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The Patchwork Girl of Oz: 07/17/20
The Patchwork Girl of Oz by L. Frank Baum is the seventh book in the Oz series. It comes three years after the close of The Emerald City of Oz in which Baum said Ozma had cut him off from knowing future adventures. But a new technology made communicating possible:
In that time radio had begun going mainstream, being now a communication device on all U.S. ships, though speech over radio waves was a few years off. Think instead of Baum and Oz having SMS texting.
Book seven also initiates the second era of Oz, the time when Ozma's power over the nation becomes absolute as she transforms it into a eutopia (good place). The Patchwork Girl, Glass Cat, and the Phonograph are refugees from the era before when the practice of magic was more commonplace.
In Marvelous Land of Oz, Tip uses magic powder to bring to life Jack Pumpkinhead and a Saw Horse. The Patchwork Girl is created by the same powder, by the man who has continued to make it even though it's now contraband. He has also been mixing the formula that turns people to stone, and during Scrap's creation, the magician's wife is so turned.
Ojo, a Munchkin boy believed to be unlucky, decides to set out the Emerald City to ask Ozma to fix his aunt. Scraps, the Cat, and the Phonograph all decide to go even though their existence is proof of illegal magic wielding. Gone are happy go lucky farmers in blue clothing in this revisit of Munchkinland. Industrialization and crime have reached all the way here in the thirteen years since Dorothy's first visit.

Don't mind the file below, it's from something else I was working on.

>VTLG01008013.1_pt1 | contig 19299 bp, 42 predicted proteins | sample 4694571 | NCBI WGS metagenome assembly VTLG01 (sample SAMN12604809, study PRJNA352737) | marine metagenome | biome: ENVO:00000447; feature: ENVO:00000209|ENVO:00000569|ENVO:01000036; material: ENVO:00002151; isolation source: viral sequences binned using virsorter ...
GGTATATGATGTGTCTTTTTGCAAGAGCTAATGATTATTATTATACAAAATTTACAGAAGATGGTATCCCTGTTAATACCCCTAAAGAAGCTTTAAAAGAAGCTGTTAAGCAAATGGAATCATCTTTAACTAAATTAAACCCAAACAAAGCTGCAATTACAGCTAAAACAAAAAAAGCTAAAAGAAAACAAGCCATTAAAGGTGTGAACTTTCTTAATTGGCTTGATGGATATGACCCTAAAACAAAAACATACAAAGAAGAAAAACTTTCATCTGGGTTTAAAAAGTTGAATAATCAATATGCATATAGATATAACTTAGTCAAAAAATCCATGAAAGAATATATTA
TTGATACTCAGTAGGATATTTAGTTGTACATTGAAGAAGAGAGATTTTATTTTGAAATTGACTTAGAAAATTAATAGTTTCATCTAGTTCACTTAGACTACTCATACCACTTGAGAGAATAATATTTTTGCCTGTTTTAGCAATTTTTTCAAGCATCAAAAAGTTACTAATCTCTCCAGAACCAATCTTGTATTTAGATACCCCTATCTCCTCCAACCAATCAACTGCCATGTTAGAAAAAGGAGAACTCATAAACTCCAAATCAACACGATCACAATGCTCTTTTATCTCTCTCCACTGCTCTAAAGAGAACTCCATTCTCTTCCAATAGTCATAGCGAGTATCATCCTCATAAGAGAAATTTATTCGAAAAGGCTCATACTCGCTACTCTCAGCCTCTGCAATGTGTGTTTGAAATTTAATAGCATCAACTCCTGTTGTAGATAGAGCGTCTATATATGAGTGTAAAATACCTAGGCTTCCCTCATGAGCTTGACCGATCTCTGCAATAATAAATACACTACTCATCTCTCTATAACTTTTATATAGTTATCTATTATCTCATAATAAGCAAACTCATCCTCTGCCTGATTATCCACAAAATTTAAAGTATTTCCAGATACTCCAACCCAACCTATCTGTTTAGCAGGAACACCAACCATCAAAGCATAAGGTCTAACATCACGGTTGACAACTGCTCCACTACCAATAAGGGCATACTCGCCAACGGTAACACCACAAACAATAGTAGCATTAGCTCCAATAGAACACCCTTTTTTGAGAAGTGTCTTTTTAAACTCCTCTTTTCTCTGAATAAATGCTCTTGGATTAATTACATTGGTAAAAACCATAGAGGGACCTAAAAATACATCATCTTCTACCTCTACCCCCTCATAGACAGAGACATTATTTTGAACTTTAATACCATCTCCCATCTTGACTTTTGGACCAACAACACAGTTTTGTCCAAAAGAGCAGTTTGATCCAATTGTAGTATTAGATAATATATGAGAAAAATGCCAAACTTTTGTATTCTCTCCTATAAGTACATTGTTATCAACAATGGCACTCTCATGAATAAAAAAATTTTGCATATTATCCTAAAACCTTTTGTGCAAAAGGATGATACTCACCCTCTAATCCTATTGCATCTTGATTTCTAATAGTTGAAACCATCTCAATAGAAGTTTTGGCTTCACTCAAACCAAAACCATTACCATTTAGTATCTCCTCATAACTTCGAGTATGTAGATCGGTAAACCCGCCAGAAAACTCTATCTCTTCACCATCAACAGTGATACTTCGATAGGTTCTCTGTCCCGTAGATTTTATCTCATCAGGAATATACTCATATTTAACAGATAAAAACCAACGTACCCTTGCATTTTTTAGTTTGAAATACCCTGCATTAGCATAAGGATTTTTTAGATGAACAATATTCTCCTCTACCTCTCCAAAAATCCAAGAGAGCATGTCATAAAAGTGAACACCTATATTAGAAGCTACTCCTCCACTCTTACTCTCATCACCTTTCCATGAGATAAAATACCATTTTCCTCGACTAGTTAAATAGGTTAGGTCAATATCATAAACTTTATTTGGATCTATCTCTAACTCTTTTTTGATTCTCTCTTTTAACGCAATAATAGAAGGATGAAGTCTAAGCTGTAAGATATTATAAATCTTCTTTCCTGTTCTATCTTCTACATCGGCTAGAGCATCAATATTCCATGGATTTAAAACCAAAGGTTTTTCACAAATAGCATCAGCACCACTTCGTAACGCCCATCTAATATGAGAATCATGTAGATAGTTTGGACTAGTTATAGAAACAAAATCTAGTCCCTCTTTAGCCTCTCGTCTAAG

While the journey to the Emerald City seems like a gender reverse of the first book (a boy traveler and a rag girl instead of boy scarecrow), it's also a reversal on the road narrative spectrum. The original book is the most extreme version of a road narrative: an orphan to utopia via the cornfield.
Here, though, we have nearly the polar opposite. Ojo and his travelers are known. They are traveling with a reputation. When they meet up with the Shaggy Man, an Oz celebrity for his ties to both Dorothy and Kansas, their status is further enhanced. This party of travelers are privileged (00).
The destination, while it might seem like the same place, namely the Emerald City, Dorothy's overall destination was Oz. More broadly put, her trip was to utopia (a no or unknown place). For Ojo and his companions, Oz is a known place, so the destination is just the city (00).
Now, though, the route taken, one might think is the blue highway (err, yellow brick road) but it's instead still aligned with an agrarian ideal. The route taken is the cornfield (FF), as represented by Ojo's traditional Munchkin attire and his enchanted loaf of bread that provides food no matter how much of it is eaten.
All together, book seven is the tale of privileged travelers on the way to the city via the cornfield (0000FF).
I will do a deeper dive into The Patchwork Girl Oz at a later date. The next book in the series is Tik-Tok of Oz (1914).